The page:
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Atherosclerosis is a disease of the arteries characterized by the deposition of fatty plaques on the arteries' inner walls. Roughly half of all deaths in developed countries are attributed to atherosclerosis. A new study suggests that a pro-inflammatory pathway triggered by poor sleep contributes to the risk of developing atherosclerosis.
The study involved more than 1,600 ethnically and racially diverse adults (average age, 68 years) enrolled in the Multi-Ethnic Study of Atherosclerosis. The authors of the study measured the participants' home sleep and activity levels over a period of a week and assessed their brain activity during one night in a sleep laboratory. They also ran blood tests to identify biomarkers associated with disease processes and determined the participants' coronary artery calcification scores, which provide reliable measures of atherosclerosis.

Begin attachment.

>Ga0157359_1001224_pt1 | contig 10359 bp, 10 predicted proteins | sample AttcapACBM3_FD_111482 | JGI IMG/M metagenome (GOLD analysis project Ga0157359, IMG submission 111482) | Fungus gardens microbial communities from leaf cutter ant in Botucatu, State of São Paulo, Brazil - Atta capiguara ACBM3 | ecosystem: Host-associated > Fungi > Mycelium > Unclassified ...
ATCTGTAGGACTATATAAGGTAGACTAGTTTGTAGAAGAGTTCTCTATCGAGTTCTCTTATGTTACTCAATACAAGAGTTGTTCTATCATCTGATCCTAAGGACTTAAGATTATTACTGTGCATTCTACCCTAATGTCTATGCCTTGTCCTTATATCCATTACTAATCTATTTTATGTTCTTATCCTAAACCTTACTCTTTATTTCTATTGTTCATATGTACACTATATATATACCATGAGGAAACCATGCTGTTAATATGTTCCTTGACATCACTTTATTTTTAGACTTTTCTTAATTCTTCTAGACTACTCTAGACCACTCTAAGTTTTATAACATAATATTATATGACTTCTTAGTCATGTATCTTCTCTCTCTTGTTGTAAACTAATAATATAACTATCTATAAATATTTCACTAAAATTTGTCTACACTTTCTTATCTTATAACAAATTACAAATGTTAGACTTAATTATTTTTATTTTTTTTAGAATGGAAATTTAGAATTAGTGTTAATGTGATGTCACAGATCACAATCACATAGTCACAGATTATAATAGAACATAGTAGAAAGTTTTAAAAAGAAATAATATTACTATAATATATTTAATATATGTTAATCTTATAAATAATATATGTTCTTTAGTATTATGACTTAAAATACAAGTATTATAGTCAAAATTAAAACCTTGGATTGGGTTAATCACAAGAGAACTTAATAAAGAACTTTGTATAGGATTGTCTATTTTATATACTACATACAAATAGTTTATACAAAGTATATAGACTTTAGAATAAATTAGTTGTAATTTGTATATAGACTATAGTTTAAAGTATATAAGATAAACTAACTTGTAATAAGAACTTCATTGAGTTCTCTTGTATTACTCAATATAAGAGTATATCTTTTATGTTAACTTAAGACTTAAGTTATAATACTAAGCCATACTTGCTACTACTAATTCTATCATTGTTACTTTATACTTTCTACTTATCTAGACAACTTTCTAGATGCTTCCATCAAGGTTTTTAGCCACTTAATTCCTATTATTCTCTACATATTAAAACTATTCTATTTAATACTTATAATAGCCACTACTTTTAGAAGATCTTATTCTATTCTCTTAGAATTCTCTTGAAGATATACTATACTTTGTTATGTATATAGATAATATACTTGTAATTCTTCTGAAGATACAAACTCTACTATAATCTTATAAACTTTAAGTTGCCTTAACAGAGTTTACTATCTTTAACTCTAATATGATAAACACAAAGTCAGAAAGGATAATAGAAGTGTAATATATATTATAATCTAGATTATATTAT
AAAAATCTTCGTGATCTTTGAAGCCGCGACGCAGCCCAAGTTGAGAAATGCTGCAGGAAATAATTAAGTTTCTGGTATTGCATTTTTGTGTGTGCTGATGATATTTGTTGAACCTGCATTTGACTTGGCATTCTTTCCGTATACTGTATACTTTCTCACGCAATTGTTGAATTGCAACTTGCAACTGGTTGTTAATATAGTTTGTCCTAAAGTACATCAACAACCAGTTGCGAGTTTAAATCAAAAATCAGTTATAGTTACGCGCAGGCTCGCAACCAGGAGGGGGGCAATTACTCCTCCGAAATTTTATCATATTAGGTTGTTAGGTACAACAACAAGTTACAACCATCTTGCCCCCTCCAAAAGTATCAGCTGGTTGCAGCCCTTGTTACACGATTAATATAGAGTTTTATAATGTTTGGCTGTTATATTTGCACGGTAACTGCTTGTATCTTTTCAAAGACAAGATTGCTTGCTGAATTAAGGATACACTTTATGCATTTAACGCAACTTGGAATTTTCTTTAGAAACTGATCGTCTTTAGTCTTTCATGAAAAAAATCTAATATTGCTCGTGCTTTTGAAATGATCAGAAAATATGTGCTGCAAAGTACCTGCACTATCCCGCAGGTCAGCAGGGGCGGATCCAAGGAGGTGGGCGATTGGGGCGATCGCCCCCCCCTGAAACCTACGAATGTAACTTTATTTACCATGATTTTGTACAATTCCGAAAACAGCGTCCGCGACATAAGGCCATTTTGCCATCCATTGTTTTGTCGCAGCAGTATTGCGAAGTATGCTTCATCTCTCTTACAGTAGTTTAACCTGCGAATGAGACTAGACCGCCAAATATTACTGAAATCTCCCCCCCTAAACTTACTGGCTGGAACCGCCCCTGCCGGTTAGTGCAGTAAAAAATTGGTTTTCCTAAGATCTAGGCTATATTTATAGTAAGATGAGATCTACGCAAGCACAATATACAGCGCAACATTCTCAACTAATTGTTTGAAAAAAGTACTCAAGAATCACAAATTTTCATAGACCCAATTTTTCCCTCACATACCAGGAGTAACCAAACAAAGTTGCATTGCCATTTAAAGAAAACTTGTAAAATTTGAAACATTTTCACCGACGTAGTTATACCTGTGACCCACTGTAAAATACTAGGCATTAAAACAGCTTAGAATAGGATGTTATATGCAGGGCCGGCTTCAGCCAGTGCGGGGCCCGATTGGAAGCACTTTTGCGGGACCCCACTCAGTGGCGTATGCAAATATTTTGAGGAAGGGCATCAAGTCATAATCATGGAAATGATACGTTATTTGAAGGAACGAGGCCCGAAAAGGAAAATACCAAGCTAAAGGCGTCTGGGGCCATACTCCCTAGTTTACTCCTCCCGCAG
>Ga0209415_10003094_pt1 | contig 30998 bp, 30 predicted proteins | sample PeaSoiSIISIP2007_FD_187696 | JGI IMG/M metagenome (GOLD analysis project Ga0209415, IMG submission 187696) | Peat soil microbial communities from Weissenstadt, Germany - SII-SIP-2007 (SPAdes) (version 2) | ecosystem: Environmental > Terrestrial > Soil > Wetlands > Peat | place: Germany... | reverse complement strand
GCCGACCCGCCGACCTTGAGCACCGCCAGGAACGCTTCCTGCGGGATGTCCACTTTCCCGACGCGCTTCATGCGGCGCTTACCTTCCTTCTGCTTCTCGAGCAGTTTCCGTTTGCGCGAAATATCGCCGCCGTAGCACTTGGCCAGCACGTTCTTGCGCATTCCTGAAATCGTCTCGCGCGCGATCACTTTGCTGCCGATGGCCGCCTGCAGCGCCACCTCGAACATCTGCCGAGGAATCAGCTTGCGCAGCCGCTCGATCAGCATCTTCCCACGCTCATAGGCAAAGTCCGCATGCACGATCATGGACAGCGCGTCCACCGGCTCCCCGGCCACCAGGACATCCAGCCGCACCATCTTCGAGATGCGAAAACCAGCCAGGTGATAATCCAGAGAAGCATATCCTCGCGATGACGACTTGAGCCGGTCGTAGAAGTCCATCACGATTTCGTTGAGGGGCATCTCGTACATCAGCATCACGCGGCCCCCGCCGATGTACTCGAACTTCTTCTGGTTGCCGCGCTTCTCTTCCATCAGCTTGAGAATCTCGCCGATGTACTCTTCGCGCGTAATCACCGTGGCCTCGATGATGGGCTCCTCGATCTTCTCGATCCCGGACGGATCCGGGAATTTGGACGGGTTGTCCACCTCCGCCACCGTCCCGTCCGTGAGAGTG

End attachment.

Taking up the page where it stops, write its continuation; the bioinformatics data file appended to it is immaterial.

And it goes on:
They found that poor, fragmented sleep led to increased levels of proinflammatory molecules and white blood cells (neutrophils and monocytes). Together, these factors promote inflammation, a key driver in the pathogenesis of not only atherosclerosis but many other diseases as well. Poor sleep also predicted the degree of coronary artery calcification. Their findings held true even after ruling out factors related to age, ethnicity, gender, body mass index, sleep disorders, blood pressure, and smoking.
These findings underscore the fact that sleep has far-reaching effects on many aspects of health. Learn more in this clip featuring sleep expert Dr. Matthew Walker, in which he describes how the different stages of sleep influence both mental and cardiovascular health.
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